This month, I celebrated my gluten-free bat mitzvah. That sentence needs a bit of clarification: no, I’m not becoming a bat mitzvah nor am I becoming a bat mitzvah and then celebrating with a party that is catered to be gluten-free. I became a bat mitzvah when I was 13, in 1999. And yes, if you’re wondering, I recognize my bat mitzvah anniversary each year—I’m still really proud of that day.
What I’m actually referring to is that this month marks thirteen years since I was diagnosed with celiac disease and began a gluten-free diet. Just as I once turned 13 and became a bat mitzvah, now I’m turning 13 in gluten-free years.
I figured I would buy a gluten-free cupcake on the actual day, text a few people that it was my “gluten-free bat mitzvah,” and that would be that. But upon further reflection, I realized I was actually doing more than just marking a numerical rite of passage. The truth is, there’s a deep connection between my actual bat mitzvah and my diagnosis of Celiac. I was diagnosed about nine months after my bat mitzvah, and the fact that I’m now marking that important moment in my adolescence in a similar manner is meaningful. It’s beyond the number thirteen.
Nine months after I came of age in my community and was asked to take responsibility for myself, I suddenly had to take responsibility for my health. No one was going to do it for me, I was old enough that I had to do it for myself. I was not diagnosed as a toddler or child, an age at which adults would have had to monitor me. Instead, I was a teenager and in my religious community, I was already considered an adult. It was up to me. I would have to learn how to be on a gluten-free diet.
So, at almost 14, right before high school started, I began a strict gluten-free diet. I learned which foods were and were not gluten-free. I learned about cross-contamination, a big issue for those on gluten-free diets. A french fry may start out gluten-free, but once it falls in a fryer with onion rings it’s no longer gluten-free. I tried every gluten-free product out there and stuck with the ones I liked. Most importantly, I learned—and still continue to learn—how to be an advocate for myself.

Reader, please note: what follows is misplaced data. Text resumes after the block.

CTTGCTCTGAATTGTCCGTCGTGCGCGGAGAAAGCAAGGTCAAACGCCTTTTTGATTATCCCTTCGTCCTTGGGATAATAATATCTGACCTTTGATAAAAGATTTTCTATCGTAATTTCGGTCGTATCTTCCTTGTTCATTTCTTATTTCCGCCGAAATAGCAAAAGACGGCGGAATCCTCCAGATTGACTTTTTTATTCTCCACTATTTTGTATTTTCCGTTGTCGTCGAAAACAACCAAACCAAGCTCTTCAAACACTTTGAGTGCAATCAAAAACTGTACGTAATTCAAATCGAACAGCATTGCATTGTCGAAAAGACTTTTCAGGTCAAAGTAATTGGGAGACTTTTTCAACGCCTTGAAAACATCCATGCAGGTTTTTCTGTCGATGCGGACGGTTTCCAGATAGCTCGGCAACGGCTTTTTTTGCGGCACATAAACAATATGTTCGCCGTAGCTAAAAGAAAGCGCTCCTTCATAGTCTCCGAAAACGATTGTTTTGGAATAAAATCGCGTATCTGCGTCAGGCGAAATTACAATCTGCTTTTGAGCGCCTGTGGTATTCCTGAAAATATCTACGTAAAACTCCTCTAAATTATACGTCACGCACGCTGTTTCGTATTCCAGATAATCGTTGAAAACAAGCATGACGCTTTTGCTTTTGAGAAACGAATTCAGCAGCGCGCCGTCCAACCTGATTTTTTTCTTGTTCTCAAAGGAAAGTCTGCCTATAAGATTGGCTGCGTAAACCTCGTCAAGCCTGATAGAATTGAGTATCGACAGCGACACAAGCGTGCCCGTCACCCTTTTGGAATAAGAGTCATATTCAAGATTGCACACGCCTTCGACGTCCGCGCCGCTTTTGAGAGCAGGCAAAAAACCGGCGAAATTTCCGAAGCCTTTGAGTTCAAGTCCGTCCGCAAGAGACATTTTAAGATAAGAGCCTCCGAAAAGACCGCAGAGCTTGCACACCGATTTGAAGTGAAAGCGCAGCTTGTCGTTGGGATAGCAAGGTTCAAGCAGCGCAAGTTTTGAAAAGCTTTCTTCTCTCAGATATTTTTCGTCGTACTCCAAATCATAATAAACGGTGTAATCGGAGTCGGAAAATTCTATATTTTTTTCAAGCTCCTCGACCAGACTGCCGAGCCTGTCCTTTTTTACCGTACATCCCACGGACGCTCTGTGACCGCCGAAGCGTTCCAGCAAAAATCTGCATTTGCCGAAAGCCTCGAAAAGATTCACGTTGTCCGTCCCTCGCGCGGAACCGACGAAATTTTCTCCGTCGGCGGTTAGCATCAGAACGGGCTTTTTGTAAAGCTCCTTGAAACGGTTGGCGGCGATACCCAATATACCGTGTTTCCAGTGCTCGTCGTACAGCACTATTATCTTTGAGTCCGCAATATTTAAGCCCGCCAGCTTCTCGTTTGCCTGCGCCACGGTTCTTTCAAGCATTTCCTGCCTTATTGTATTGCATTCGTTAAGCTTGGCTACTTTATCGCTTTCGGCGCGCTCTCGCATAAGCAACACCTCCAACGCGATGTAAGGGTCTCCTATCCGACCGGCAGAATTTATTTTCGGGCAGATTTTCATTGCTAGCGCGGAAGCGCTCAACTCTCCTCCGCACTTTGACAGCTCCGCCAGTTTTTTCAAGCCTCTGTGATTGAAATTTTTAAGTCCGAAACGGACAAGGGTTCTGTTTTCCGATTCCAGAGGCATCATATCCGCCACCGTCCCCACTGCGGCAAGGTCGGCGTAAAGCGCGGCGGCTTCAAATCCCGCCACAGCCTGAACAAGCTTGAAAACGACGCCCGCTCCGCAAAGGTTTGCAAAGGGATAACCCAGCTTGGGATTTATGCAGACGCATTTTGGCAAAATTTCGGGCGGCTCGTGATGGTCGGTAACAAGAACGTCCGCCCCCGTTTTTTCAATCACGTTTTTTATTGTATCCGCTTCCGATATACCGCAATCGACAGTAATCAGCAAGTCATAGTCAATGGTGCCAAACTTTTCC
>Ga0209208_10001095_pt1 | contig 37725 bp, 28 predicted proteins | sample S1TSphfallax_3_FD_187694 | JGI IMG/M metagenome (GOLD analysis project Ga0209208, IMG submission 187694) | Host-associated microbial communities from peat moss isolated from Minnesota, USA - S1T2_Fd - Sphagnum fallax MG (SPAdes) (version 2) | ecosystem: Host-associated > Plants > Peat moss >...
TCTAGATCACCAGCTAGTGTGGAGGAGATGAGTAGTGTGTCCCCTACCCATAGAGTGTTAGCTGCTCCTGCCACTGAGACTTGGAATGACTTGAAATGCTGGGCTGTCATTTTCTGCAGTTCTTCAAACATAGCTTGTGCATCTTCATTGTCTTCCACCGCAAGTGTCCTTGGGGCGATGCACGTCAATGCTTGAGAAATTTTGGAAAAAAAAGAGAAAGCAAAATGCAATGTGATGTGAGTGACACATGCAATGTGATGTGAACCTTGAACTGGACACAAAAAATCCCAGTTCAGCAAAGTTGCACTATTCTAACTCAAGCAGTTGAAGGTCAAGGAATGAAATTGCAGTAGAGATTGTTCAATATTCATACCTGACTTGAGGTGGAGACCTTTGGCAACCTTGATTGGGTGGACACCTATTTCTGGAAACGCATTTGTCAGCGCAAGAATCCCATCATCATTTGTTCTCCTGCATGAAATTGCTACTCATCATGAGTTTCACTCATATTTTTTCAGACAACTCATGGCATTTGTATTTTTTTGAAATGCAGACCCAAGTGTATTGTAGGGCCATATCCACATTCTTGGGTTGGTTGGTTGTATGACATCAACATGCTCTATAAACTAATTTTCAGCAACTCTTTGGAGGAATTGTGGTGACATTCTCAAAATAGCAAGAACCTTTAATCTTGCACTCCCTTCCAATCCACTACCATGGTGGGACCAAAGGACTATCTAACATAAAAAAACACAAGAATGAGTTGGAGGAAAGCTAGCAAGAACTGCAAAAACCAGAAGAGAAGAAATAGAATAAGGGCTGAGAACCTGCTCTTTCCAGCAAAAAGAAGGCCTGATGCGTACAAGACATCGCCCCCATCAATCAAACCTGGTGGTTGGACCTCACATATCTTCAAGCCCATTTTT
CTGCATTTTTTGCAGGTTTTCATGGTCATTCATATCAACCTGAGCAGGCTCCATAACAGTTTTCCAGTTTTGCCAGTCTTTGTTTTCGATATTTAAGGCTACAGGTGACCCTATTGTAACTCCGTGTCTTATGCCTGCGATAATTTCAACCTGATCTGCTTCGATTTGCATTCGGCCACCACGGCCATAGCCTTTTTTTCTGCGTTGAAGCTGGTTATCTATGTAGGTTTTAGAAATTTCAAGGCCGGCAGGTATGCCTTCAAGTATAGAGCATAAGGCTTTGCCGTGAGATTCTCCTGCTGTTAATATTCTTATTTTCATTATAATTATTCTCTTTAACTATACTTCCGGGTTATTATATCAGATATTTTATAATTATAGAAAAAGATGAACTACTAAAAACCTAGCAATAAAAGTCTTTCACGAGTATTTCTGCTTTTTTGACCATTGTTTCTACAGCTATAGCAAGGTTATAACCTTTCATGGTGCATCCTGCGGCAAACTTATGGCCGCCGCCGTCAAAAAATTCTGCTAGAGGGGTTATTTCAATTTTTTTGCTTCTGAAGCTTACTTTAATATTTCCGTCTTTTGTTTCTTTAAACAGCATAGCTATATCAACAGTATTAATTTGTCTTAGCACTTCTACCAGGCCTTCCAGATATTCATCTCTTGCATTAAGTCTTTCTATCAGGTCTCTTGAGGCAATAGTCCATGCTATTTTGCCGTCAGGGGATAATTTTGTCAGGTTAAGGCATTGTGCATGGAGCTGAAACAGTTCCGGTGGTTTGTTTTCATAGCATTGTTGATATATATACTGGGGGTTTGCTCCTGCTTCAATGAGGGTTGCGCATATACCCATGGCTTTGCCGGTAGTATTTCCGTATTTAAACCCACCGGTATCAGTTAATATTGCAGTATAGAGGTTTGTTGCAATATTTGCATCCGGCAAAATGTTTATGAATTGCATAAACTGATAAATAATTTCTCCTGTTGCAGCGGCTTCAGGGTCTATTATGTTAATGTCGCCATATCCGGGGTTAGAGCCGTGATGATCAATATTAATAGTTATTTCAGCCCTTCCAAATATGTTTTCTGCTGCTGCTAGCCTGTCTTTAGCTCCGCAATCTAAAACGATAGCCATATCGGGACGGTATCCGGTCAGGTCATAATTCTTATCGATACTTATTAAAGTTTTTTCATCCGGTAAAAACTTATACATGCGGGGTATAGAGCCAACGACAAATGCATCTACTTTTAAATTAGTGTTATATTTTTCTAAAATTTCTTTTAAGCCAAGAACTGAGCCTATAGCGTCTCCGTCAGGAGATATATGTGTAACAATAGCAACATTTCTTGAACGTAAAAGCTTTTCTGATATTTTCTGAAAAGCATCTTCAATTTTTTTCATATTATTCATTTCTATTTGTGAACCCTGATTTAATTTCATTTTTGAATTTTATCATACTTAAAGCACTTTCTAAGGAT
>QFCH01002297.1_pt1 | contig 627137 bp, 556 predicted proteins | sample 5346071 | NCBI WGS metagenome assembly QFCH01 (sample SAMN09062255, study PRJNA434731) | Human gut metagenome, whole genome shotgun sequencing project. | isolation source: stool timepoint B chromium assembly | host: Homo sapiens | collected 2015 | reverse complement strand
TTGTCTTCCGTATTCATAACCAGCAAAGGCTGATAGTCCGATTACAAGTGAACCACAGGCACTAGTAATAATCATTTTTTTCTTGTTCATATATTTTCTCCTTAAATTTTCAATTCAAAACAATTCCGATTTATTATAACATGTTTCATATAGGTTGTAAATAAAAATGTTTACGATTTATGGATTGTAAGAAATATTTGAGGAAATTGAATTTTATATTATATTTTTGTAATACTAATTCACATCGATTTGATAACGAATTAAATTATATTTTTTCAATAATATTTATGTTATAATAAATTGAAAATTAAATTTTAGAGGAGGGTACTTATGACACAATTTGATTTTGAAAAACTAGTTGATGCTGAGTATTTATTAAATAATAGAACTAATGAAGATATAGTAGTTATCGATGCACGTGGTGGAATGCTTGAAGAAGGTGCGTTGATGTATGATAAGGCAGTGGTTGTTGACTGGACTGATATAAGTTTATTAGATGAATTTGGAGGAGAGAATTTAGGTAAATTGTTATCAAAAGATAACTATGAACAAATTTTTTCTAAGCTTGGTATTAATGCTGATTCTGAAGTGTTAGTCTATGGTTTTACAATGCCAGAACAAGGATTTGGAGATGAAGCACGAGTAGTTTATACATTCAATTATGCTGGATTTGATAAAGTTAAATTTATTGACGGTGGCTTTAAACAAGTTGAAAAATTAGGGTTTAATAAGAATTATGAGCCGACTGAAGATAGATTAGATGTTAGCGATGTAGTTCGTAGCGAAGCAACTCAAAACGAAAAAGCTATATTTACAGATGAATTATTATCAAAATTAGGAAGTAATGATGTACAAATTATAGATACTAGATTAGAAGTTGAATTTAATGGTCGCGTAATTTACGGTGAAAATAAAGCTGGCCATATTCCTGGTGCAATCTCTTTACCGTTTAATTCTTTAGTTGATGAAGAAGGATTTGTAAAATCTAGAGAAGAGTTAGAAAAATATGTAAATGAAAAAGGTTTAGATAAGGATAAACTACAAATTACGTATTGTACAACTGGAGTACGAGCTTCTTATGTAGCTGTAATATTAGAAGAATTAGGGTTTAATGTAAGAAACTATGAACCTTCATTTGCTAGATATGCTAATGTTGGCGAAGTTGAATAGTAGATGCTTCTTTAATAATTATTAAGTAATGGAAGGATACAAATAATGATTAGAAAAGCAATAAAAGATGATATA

I cannot expect a waiter at a restaurant to read my mind or the host of a dinner party to remember my restrictions. I have to ask questions about the menu and how foods are prepared to see, first, if a gluten-free meal is possible and, if so, which items are best for me. If I’m traveling, I have to make a plan. I’m not perfect. Sometimes I’m not the best advocate, but I always try and do better the next time.
My first major responsibility after my bat mitzvah has now been a responsibility for thirteen years. As an adult, the diet is now just one of many responsibilities, but it remains an important one, and one that I’ve learned a great deal from. Maybe that’s why I began to feel so strongly about my “gluten-free bat mitzvah.”
Responsibility and all that it entails was first bestowed upon me as a bat mitzvah. I then put those notions into practice with the gluten-free diet, and I’m still learning how to apply them when a question or a problem arises and I have to handle it. I have to make the decision to protect what is important to me and speak up when it’s right—a lesson I also learned upon becoming a bat mitzvah.
My “gluten-free bat mitzvah” may have started out as a lighthearted way to mark a milestone, but it ended up being much more emotionally significant than I could have realized. In a way, I came full circle.
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